Coffee with a purpose

Posted on March 14, 2023


For Whole Latte Love Café, January 2023 marked one year of serving coffee, celebrating diversity and empowering people with disabilities.

The North Canton-based nonprofit provides a safe, supportive working environment in a café setting for persons with developmental disabilities (referred to as trainees) to learn workforce readiness and social skills through on-the-job training.

When asked what her goal is for trainees in the program, founder and executive director of Whole Latte Love Café Beth Humbert shared: “We want to build them up and watch them fly.”


At the beginning of the vocational training program, trainees identify their career goals and interests. Some would like to work in customer service and interact with people daily, whereas others would like to be behind the scenes. From there, a job coach helps determine which position at the café would set them up for success while teaching them transferable skills.

Under the direct supervision of a job coach, Stark County trainees work in four key positions: cashier, barista, food prep and dishwasher. 

Trainees are empowered to create monthly drink specials, allowing them to use their creativity to handcraft a coffee and give it a special name. Barista-in-training Arianna recently created a customer fan favorite Witches Brew, which combines Nutella, coffee and milk. 

Through person-centered training, trainees develop work readiness skills like responsibility and problem-solving, increase their social interaction, explore their interests and build confidence and independence. The program is a way to help those with disabilities who cannot successfully gain or retain employment on their own to enter the labor force with dignity and inclusion with others in society.

The café intentionally does not have a drive-thru because part of the experience is customers seeing the smiling faces of the trainees making their drinks.

"Our mission is to change the way people view, include, respect, value and accept other people," said Beth. 

The unique program is a time-limited opportunity, meaning trainees are expected to work two to five years at the café before transitioning to competitive employment in the community.


Beth was inspired by her youngest daughter, Caroline, to create Whole Latte Love Café. Caroline, who has autism, graduated from Hoover High School in 2018 and now works at the café. 

“Caroline simply taught our family to look at life through another lens,” said Beth. 

Beth became acutely aware of the need for paid, supportive employment services after spending over 20 years in the field of
vocational rehabilitation assisting, advocating and creating jobs for job seekers with disabilities and her own family’s journey.

Students like Caroline, who depended on an individualized education program (IEP) during high school for extra attention and help, have little to no guidance and support after they graduate.

Many have difficulty transitioning to adulthood and navigating the sense of independence that comes with it. Some find it challenging to complete a job application or cannot get to work because they don’t drive.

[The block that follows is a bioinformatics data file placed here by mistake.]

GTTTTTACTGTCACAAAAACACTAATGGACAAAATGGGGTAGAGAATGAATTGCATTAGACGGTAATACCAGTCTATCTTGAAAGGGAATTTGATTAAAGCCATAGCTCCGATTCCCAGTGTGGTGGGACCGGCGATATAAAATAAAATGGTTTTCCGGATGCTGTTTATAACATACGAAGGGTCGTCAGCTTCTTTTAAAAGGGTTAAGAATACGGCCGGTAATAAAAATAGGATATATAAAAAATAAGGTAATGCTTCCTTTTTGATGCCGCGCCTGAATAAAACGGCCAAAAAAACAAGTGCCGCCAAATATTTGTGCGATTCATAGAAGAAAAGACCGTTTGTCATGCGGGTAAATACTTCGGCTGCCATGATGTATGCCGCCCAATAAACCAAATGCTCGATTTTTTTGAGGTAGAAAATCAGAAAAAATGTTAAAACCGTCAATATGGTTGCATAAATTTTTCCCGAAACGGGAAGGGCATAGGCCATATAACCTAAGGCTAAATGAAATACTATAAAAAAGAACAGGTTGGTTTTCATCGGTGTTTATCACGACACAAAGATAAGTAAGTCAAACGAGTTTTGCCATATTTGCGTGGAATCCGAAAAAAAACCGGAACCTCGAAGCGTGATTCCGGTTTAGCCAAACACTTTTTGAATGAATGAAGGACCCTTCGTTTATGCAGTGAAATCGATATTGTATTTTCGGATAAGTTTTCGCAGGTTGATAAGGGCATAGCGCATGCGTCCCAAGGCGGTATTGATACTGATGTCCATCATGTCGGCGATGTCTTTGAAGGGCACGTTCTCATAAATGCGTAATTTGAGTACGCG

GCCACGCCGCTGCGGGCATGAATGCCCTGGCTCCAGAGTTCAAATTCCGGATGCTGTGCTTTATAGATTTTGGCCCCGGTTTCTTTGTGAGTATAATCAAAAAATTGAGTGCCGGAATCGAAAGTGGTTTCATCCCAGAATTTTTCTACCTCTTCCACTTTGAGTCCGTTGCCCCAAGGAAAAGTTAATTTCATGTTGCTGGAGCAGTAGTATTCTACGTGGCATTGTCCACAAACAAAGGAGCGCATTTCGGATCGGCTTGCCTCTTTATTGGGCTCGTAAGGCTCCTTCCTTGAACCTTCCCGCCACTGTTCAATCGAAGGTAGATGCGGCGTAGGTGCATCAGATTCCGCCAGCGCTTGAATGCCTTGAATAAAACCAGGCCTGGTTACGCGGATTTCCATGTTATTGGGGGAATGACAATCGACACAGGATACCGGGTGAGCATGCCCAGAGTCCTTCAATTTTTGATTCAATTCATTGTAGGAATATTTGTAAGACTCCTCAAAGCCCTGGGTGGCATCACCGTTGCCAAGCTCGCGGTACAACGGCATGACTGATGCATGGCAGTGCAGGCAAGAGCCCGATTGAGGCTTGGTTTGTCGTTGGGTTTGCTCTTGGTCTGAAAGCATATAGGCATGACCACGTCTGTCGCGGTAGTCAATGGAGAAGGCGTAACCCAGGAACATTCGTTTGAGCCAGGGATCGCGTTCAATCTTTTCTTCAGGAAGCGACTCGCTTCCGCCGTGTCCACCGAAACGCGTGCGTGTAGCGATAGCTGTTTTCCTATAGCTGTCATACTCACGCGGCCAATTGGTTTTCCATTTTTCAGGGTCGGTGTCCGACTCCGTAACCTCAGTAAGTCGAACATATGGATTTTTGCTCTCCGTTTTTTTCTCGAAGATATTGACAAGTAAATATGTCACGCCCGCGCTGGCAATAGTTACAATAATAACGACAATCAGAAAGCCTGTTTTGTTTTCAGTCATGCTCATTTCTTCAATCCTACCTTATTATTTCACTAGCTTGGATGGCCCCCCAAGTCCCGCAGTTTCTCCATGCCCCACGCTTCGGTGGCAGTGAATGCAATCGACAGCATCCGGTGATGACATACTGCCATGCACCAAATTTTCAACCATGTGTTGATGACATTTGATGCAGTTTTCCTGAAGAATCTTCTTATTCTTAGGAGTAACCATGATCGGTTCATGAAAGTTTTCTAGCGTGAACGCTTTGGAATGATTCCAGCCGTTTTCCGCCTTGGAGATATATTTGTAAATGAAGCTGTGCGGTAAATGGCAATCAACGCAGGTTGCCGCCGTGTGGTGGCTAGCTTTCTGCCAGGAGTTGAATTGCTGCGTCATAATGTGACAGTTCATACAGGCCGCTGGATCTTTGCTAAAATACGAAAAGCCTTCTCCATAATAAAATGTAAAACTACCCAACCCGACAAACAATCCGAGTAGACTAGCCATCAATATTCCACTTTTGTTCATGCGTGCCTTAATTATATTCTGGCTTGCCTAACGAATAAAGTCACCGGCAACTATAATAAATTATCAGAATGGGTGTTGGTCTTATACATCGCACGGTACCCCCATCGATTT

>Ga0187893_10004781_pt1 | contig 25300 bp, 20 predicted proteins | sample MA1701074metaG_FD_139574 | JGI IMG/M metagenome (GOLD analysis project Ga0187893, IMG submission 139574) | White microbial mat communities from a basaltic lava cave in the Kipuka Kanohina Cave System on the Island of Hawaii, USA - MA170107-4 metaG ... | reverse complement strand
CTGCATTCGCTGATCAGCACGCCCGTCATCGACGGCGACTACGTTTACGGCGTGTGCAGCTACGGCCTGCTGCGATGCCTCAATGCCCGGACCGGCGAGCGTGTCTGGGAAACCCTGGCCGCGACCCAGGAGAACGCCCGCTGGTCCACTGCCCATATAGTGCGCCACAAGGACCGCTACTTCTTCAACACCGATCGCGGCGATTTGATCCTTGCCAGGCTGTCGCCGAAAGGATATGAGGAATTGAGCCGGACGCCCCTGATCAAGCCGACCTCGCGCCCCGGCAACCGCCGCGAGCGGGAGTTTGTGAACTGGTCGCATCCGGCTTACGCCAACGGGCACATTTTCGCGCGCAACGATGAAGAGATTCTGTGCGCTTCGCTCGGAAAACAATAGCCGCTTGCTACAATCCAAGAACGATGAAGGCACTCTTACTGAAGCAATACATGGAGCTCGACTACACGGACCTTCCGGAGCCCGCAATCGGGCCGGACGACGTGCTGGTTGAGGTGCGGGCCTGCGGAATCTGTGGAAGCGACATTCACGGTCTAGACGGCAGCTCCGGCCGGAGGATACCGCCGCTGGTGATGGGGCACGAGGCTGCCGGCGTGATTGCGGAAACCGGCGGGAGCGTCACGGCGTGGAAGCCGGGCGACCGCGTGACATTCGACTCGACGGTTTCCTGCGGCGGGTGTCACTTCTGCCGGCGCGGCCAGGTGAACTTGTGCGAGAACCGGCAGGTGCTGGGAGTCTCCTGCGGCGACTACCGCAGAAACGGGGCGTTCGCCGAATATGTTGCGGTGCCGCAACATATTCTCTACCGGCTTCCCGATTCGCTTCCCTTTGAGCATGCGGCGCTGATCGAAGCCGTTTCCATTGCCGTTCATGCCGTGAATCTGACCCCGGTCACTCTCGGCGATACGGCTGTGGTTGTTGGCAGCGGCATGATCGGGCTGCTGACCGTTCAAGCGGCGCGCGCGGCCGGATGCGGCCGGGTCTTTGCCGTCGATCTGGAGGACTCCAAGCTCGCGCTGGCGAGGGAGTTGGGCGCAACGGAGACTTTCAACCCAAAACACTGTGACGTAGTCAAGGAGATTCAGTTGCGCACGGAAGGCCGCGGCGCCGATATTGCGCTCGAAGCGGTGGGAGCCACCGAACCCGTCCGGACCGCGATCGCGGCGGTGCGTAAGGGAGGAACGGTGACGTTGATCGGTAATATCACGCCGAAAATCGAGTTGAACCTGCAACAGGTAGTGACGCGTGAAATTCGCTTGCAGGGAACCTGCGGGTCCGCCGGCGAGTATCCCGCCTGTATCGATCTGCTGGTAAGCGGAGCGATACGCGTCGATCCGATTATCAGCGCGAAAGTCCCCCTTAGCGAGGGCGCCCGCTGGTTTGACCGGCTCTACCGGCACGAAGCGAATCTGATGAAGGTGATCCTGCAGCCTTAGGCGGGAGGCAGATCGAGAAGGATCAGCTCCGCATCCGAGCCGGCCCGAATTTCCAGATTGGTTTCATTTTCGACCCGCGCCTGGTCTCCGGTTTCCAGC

The supported employment program offered through Whole Latte Love Café addresses the needs of adults with an intellectual or developmental disability who are transitioning to life after high school. Beth and her team aim to remove old stigmas and barriers, empower Caroline and her peers to pursue a path toward greater independence and bring more awareness to the community through specialized job training and community support.

getting started

Beth started researching a supported employment model in 2017 and worked closely with SCORE Canton to fine-tune her business plan, legally establish a nonprofit and form a board. She later signed a lease in November 2019 at the café’s current location on South Main Street in North Canton, and then the pandemic hit in March 2020.

“Although it was a challenging time, it turned out to be a blessing,” added Beth. “It gave us more time to raise money.”

Within two years, the café raised enough money to renovate the facility, hire and train employees and further develop the specialized job training program. The café officially opened its doors in January  2022 with no debt and ended the year in the black.

Today, the paid vocational training program employs 22 people in Stark County, and future plans for the nonprofit café are brewing.

Future Plans

Plans are underway to lease the space directly to the north of the café to expand its services. The new expansion project will feature a training room to address individual employment goals, a public rentable conference room, future space for high school
programming, as well as office and storage space. More details about the project will be shared at its upcoming fundraiser on March 31.

Beth shared, “we are the friendliest, most warm-hearted café, and we want you to leave 100% lifted.”

Learn more about the café at

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